The criminal investigation into the Hillsborough disaster will look back as far as 1975, detectives have revealed.
Assistant Commissioner Jon Stoddart, who is leading Operation Resolve, the criminal investigation into the Hillsborough disaster, said the investigation was ‘in very good shape to get to the bottom of the causes of death and to get to the truth’.
Speaking at a briefing in Warrington yesterday, he said 500 witnesses had been interviewed and ‘far more light’ had been shed on the events of April 15, 1989.
He said investigators were looking at safety at the Hillsborough stadium in previous matches going back to 1975.
His deputy Assistant Chief Constable Terry Sweeney said investigations would be made into handheld police camera footage taken in the gymnasium which had an unexplained 10 minute gap.
Concerns with the ‘integrity’ of the tape were raised by Pete Weatherby QC, representing 22 of the victims’ families, at a pre-inquest hearing on Monday.
ACC Sweeney said: “The tape itself will be independently assessed by forensic specialists from Mr Weatherby’s chambers and also our own.”
He said officers working on the case were doing their ‘utmost’ to make sure next year’s inquests start on time.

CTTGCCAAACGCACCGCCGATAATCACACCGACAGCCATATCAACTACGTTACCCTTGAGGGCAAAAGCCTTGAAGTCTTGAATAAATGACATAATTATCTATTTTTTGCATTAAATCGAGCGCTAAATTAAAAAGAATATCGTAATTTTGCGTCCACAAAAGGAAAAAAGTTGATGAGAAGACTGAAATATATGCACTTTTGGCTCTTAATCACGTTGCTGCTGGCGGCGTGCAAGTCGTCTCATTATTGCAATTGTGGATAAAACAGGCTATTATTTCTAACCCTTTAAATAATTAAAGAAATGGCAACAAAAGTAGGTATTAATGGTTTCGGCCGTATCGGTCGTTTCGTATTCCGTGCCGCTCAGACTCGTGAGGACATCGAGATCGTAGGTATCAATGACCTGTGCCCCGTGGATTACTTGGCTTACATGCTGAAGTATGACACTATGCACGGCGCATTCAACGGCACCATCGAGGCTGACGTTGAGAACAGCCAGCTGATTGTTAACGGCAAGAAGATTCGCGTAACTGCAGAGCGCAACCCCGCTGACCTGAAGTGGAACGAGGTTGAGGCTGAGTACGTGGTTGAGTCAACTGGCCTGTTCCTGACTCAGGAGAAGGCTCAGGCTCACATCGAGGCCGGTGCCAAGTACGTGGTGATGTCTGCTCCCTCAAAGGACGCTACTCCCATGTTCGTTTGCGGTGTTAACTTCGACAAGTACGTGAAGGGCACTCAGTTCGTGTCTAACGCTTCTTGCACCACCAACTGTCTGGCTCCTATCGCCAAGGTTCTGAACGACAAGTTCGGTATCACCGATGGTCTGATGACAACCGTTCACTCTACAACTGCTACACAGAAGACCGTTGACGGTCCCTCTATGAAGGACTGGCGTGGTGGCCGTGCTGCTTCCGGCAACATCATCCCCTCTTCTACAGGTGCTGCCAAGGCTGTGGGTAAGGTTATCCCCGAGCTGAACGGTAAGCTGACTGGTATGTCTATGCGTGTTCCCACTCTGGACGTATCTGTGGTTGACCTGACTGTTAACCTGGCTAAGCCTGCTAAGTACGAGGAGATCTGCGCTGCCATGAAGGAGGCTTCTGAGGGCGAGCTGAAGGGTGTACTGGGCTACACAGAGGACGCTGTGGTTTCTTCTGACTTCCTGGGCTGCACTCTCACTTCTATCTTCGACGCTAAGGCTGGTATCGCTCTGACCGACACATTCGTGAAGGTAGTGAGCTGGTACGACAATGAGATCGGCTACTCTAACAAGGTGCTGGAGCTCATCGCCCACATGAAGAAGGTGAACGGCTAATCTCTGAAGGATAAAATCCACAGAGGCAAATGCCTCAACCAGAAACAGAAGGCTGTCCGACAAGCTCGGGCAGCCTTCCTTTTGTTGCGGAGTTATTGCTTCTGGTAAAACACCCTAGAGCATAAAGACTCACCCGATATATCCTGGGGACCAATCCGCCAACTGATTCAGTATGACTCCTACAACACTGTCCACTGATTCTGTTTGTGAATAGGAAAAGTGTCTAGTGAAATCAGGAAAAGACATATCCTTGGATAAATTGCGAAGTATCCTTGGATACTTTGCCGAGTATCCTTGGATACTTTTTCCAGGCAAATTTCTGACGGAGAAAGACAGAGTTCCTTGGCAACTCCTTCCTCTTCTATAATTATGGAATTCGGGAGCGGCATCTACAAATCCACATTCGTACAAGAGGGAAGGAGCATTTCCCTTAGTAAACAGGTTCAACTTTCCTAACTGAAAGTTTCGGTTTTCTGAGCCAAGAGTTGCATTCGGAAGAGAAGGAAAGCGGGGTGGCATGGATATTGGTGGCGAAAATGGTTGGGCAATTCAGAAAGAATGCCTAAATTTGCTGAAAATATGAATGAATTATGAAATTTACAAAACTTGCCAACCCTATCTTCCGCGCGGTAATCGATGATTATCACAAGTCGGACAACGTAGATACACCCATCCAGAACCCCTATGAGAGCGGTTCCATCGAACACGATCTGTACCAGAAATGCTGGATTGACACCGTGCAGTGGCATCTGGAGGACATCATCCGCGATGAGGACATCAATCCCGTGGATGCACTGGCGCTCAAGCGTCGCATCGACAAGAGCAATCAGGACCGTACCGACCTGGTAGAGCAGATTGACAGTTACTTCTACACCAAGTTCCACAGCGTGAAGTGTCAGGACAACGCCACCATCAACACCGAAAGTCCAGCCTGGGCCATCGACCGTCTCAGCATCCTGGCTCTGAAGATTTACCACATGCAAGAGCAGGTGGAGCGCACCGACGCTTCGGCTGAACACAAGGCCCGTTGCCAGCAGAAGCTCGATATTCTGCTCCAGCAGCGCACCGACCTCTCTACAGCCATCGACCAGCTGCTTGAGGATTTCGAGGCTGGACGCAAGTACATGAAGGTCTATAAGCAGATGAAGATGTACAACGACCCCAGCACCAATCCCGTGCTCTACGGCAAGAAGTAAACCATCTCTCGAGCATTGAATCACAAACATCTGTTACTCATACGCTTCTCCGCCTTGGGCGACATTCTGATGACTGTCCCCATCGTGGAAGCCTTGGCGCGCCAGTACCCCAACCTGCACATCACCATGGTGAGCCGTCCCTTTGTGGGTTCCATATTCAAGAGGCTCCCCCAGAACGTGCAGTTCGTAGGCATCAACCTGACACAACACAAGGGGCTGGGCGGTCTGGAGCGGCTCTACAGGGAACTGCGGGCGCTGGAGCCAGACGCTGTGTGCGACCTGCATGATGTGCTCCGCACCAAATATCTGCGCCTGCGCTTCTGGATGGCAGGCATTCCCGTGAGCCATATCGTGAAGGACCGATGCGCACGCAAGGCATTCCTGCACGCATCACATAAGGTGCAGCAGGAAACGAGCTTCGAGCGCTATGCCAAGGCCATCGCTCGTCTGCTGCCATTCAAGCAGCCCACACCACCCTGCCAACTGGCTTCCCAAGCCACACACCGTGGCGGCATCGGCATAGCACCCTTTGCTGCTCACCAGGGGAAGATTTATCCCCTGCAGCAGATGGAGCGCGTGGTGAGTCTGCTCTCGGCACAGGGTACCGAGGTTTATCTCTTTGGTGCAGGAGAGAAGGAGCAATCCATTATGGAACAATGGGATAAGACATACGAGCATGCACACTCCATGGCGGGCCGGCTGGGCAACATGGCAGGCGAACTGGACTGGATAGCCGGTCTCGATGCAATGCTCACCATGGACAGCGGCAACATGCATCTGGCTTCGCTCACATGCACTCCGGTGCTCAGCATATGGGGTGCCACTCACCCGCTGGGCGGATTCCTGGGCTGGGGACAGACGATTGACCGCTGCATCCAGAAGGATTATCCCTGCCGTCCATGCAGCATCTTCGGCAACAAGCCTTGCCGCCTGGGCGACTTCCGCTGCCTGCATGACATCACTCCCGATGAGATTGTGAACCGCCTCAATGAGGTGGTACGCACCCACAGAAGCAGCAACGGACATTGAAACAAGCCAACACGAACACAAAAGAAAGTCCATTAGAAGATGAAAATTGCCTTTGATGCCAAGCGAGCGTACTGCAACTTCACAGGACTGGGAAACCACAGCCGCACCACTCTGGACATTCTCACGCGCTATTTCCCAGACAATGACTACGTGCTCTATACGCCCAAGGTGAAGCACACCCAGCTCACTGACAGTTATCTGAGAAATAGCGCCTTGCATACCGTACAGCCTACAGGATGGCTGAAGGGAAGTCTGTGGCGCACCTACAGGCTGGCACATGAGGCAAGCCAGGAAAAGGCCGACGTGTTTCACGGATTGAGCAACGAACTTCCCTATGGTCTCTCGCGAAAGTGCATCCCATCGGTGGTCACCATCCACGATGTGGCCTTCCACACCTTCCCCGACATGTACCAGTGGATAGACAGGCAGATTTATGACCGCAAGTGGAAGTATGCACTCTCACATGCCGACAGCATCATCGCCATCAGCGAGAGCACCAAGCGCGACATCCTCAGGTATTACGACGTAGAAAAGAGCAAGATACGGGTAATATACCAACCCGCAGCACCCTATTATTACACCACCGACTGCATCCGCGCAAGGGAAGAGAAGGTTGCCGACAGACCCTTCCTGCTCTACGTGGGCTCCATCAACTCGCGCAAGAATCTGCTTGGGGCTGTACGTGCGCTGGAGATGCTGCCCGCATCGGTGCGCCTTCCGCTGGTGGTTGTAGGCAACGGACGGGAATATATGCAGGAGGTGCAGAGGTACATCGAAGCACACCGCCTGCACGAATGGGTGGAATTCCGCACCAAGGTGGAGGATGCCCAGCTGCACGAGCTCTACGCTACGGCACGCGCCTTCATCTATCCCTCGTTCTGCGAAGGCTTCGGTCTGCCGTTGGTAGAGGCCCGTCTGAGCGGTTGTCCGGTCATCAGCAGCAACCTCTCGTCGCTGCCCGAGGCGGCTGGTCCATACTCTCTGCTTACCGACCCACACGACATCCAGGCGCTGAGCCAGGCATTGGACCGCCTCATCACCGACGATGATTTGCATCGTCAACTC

Assistant Commissioner Jon Stoddart, the officer in overall command of Operation Resolve, said his team was determined to meet targets set which would allow the inquests into the deaths of the 96 fans to go ahead on March 31.
He said: “The main focus of our work continues to be providing the coroner with all the information he requires to enable him to begin the inquests on March 31.
“Over the past nine months, Operation Resolve hasfaced some challenging demands to service the inquest and my team have met all of those deadlines.
“We are absolutely determined to meet future targets set and we will strive to continue to provide the inquest team with all they need.”